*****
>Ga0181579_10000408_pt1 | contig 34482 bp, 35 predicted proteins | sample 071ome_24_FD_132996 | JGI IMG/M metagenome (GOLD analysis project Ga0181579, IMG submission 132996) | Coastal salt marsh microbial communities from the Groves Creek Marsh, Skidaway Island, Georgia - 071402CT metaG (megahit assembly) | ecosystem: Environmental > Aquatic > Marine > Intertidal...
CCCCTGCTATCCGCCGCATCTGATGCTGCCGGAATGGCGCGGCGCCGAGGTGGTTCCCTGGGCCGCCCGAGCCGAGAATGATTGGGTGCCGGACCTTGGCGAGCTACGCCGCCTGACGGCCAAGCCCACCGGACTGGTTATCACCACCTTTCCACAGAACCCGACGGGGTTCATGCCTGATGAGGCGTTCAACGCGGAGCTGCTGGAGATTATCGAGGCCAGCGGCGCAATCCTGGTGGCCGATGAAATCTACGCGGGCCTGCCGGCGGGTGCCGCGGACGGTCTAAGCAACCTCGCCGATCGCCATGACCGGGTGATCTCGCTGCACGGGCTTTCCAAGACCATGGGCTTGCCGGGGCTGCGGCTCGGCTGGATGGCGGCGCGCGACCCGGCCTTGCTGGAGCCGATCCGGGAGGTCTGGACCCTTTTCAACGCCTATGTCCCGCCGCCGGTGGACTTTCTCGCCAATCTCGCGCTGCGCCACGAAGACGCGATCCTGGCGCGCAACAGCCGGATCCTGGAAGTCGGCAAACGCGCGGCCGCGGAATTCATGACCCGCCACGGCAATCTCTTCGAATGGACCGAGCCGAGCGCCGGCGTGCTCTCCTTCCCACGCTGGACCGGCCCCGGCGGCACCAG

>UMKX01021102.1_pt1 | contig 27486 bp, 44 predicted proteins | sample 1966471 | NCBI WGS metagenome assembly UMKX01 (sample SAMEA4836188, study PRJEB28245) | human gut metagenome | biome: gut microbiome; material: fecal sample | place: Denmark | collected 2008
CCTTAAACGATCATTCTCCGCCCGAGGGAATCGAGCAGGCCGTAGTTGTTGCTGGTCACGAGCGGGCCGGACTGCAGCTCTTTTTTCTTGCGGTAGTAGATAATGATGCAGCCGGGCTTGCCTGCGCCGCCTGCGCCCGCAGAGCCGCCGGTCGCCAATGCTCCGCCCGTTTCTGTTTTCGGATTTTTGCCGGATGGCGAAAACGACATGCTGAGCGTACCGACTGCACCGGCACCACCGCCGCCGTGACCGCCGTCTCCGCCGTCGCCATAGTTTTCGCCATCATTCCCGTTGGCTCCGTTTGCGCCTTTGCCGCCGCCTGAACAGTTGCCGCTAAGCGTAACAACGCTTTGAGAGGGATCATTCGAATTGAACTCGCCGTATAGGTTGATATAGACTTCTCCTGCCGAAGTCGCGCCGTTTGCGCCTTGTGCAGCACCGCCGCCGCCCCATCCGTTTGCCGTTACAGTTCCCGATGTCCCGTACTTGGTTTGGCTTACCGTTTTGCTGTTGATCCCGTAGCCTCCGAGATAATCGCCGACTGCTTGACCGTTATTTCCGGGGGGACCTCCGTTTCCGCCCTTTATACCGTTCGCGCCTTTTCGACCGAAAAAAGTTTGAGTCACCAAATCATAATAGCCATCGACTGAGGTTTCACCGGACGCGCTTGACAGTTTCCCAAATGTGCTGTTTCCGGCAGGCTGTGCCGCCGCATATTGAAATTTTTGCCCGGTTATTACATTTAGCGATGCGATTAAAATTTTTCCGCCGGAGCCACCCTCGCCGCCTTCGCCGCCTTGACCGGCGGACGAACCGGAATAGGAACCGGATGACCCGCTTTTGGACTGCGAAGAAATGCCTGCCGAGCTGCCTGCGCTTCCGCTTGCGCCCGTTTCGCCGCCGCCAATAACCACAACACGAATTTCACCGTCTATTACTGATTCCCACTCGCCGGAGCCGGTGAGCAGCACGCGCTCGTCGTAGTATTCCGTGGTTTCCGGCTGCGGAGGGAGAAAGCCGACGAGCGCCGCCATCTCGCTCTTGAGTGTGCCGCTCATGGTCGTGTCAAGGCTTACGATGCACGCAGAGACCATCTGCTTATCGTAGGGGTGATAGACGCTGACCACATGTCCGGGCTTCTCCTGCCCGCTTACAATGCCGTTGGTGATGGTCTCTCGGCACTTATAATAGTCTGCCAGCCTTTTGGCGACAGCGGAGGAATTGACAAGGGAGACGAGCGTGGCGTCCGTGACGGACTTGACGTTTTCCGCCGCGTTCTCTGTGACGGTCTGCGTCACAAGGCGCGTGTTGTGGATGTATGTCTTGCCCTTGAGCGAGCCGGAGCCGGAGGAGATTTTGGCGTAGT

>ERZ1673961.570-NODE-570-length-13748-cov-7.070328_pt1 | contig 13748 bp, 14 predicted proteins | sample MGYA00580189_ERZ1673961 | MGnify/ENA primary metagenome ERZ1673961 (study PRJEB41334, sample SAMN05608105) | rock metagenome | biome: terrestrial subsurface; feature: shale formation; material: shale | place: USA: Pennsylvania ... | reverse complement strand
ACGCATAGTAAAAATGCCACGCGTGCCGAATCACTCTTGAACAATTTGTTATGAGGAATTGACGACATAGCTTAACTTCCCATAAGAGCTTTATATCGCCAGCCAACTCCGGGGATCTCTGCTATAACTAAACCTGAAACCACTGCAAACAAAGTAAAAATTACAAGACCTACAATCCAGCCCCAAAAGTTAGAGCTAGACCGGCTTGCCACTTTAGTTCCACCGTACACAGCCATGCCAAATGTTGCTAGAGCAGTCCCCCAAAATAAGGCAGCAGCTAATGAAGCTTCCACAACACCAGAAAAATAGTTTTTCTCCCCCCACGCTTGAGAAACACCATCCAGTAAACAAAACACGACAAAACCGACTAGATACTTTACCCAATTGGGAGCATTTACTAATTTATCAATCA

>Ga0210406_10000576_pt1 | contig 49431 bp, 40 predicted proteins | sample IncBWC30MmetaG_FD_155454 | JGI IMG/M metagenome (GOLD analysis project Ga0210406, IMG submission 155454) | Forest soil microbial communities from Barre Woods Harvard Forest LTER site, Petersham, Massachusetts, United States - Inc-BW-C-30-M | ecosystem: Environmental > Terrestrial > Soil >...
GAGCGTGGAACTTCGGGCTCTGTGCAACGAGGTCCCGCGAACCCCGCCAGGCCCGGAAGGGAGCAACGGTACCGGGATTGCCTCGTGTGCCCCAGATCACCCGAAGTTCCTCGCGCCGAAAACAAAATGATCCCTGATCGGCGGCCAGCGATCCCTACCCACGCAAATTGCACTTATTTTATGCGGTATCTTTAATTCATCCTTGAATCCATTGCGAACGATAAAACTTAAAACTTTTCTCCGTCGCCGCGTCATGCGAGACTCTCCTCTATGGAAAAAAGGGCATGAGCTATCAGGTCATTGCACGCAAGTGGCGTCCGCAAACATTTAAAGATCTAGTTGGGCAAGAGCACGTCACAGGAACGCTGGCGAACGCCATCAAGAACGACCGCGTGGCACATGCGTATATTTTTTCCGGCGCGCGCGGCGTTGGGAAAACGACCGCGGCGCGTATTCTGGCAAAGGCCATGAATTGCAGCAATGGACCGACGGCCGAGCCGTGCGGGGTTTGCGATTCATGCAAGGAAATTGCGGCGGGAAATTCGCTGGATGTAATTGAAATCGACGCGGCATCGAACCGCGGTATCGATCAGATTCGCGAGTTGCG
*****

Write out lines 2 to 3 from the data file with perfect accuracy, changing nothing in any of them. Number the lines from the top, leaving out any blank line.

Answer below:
CCCCTGCTATCCGCCGCATCTGATGCTGCCGGAATGGCGCGGCGCCGAGGTGGTTCCCTGGGCCGCCCGAGCCGAGAATGATTGGGTGCCGGACCTTGGCGAGCTACGCCGCCTGACGGCCAAGCCCACCGGACTGGTTATCACCACCTTTCCACAGAACCCGACGGGGTTCATGCCTGATGAGGCGTTCAACGCGGAGCTGCTGGAGATTATCGAGGCCAGCGGCGCAATCCTGGTGGCCGATGAAATCTACGCGGGCCTGCCGGCGGGTGCCGCGGACGGTCTAAGCAACCTCGCCGATCGCCATGACCGGGTGATCTCGCTGCACGGGCTTTCCAAGACCATGGGCTTGCCGGGGCTGCGGCTCGGCTGGATGGCGGCGCGCGACCCGGCCTTGCTGGAGCCGATCCGGGAGGTCTGGACCCTTTTCAACGCCTATGTCCCGCCGCCGGTGGACTTTCTCGCCAATCTCGCGCTGCGCCACGAAGACGCGATCCTGGCGCGCAACAGCCGGATCCTGGAAGTCGGCAAACGCGCGGCCGCGGAATTCATGACCCGCCACGGCAATCTCTTCGAATGGACCGAGCCGAGCGCCGGCGTGCTCTCCTTCCCACGCTGGACCGGCCCCGGCGGCACCAG

>UMKX01021102.1_pt1 | contig 27486 bp, 44 predicted proteins | sample 1966471 | NCBI WGS metagenome assembly UMKX01 (sample SAMEA4836188, study PRJEB28245) | human gut metagenome | biome: gut microbiome; material: fecal sample | place: Denmark | collected 2008